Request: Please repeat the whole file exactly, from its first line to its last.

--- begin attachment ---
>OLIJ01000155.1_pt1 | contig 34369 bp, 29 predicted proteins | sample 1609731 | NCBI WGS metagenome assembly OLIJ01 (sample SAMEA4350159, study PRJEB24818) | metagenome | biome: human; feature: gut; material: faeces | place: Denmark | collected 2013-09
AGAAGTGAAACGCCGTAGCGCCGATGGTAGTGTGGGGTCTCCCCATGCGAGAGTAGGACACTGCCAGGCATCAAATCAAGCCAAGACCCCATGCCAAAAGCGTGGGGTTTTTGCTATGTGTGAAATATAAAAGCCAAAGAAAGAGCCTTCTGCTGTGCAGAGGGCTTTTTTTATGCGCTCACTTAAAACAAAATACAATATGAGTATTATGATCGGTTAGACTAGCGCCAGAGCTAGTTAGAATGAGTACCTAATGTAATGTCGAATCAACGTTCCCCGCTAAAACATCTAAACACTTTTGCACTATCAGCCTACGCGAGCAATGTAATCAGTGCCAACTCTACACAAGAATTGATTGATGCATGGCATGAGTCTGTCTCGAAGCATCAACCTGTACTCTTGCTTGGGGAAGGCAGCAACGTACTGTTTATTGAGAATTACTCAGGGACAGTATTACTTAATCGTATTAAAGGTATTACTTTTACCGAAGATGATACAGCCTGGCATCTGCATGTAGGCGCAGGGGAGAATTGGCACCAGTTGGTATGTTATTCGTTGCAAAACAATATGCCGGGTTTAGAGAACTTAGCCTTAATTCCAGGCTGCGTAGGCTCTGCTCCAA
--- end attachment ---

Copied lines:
>OLIJ01000155.1_pt1 | contig 34369 bp, 29 predicted proteins | sample 1609731 | NCBI WGS metagenome assembly OLIJ01 (sample SAMEA4350159, study PRJEB24818) | metagenome | biome: human; feature: gut; material: faeces | place: Denmark | collected 2013-09
AGAAGTGAAACGCCGTAGCGCCGATGGTAGTGTGGGGTCTCCCCATGCGAGAGTAGGACACTGCCAGGCATCAAATCAAGCCAAGACCCCATGCCAAAAGCGTGGGGTTTTTGCTATGTGTGAAATATAAAAGCCAAAGAAAGAGCCTTCTGCTGTGCAGAGGGCTTTTTTTATGCGCTCACTTAAAACAAAATACAATATGAGTATTATGATCGGTTAGACTAGCGCCAGAGCTAGTTAGAATGAGTACCTAATGTAATGTCGAATCAACGTTCCCCGCTAAAACATCTAAACACTTTTGCACTATCAGCCTACGCGAGCAATGTAATCAGTGCCAACTCTACACAAGAATTGATTGATGCATGGCATGAGTCTGTCTCGAAGCATCAACCTGTACTCTTGCTTGGGGAAGGCAGCAACGTACTGTTTATTGAGAATTACTCAGGGACAGTATTACTTAATCGTATTAAAGGTATTACTTTTACCGAAGATGATACAGCCTGGCATCTGCATGTAGGCGCAGGGGAGAATTGGCACCAGTTGGTATGTTATTCGTTGCAAAACAATATGCCGGGTTTAGAGAACTTAGCCTTAATTCCAGGCTGCGTAGGCTCTGCTCCAA